It has been mentioned above that a. double Pansy was known even to Parkinson, the old English writer on horticulture (1629).  In the present century double Pansies have now and again made their appearance, among which the most known is probably Good Gracious, a variety which was cultivated largely in Ireland and Great Britain in the middle of our century, and “Lord Waverley" from the Hale Farm Nurseries, near London, in 1876.

Into Germany the English Pansies were introduced during the thirties, but it was not until the fifties and sixties that the German Pansy-raisers began to produce new varieties. As an instance, let me mention Negerfurst, the product in 1861 of careful selection made year after year by C. Schwanecke of Oschersleben, and Kaiser Wilhelm, introduced about 1872 by Chr. Lorenz of Erfurt. At the present day the German cultivation of Pansies ranks very high.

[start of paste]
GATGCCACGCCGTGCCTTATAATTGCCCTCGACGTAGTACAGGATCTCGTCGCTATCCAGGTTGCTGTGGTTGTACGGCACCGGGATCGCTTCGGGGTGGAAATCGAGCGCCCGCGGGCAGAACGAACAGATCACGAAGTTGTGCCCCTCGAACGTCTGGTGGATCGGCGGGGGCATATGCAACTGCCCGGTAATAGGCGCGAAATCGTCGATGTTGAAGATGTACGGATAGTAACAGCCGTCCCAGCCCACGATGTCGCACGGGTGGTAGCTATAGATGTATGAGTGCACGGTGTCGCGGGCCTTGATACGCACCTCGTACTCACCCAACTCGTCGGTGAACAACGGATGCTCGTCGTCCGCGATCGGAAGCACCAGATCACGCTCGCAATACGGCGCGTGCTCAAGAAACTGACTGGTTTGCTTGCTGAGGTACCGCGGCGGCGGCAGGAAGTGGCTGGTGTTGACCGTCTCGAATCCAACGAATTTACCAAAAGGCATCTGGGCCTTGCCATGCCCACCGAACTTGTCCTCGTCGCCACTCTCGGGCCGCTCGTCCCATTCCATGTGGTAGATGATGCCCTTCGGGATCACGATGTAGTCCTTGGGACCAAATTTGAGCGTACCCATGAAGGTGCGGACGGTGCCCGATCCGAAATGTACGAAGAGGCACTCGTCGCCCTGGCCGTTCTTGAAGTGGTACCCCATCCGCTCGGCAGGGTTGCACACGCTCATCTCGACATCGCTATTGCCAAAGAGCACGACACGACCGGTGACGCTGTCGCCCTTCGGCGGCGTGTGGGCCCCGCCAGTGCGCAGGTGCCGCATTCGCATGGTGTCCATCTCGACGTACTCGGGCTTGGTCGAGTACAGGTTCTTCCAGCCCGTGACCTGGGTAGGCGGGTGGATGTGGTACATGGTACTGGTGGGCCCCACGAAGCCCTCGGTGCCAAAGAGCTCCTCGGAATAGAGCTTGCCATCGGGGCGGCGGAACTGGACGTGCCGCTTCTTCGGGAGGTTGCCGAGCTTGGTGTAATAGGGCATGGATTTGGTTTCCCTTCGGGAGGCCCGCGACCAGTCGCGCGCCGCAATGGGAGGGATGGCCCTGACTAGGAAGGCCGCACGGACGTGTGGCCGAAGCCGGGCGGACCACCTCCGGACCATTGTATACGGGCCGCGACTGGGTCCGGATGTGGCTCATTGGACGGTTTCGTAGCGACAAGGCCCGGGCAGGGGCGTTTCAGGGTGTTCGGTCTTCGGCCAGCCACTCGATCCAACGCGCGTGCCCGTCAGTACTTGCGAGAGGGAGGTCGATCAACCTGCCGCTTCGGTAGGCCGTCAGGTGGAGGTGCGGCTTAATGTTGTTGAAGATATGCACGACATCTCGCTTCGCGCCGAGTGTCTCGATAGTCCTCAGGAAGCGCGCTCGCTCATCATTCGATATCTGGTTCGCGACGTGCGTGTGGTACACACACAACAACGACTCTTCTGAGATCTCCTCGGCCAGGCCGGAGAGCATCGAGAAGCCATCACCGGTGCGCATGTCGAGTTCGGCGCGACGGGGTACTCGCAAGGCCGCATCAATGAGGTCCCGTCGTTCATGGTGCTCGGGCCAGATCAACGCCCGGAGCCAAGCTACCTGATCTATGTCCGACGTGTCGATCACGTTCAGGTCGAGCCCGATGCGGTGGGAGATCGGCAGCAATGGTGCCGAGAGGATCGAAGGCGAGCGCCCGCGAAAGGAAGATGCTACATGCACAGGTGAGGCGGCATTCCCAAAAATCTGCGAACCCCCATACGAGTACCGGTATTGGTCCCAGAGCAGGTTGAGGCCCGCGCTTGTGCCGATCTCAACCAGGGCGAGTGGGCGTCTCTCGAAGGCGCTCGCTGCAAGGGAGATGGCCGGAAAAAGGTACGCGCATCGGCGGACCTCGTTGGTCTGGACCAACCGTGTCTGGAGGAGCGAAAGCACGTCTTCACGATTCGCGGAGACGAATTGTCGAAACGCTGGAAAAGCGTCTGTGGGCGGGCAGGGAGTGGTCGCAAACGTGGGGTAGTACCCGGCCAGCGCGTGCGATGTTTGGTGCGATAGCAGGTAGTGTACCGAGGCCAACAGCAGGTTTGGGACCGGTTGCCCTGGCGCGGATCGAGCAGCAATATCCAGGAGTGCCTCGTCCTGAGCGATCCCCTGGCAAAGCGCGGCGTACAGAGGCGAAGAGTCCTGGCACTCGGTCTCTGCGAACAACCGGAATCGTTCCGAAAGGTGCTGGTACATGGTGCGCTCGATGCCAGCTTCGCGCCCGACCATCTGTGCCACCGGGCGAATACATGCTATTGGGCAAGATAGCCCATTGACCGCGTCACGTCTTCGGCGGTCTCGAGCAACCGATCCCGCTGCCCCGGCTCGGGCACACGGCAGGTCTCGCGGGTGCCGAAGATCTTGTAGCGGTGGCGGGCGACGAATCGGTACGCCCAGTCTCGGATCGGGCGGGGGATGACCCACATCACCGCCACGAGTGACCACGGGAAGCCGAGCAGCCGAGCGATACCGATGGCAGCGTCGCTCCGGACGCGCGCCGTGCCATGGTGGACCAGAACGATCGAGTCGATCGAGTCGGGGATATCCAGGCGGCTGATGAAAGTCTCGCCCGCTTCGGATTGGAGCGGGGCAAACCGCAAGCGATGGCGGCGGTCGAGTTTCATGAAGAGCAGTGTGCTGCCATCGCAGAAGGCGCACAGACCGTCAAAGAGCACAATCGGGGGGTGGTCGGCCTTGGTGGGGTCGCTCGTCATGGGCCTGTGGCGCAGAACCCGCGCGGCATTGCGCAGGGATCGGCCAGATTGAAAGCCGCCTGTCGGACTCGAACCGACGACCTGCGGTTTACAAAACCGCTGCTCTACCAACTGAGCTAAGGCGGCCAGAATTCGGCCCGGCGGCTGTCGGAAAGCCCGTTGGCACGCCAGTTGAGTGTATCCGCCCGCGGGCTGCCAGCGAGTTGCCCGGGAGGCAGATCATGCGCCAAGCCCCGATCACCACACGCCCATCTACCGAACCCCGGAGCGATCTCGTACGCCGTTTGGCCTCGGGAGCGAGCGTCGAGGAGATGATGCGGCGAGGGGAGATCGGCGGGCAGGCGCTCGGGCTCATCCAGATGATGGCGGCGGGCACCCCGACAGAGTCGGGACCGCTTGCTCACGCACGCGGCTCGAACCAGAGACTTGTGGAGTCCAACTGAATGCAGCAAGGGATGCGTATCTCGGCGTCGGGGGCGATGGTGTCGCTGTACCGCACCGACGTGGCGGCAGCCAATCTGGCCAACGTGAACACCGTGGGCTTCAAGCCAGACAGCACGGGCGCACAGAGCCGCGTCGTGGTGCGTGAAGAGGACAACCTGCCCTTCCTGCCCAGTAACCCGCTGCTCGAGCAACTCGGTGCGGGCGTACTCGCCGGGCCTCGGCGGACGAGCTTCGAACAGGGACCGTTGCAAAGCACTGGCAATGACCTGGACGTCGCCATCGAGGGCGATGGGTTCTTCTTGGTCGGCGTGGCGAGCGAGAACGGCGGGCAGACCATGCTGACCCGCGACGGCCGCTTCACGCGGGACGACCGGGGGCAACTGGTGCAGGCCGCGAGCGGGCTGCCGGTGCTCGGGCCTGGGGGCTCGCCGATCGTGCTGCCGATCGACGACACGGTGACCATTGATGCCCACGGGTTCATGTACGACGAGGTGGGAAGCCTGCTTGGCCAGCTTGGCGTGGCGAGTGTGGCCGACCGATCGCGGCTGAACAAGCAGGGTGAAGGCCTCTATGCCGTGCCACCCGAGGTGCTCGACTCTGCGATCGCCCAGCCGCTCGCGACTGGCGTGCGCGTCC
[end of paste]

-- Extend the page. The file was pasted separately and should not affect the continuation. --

The northern limit of the Pansy is attained in Norway where it has been cultivated with perfect success in several places in the arctic region, in East Finmark at 69º or 70º north latitude.

(to be continued with a summary)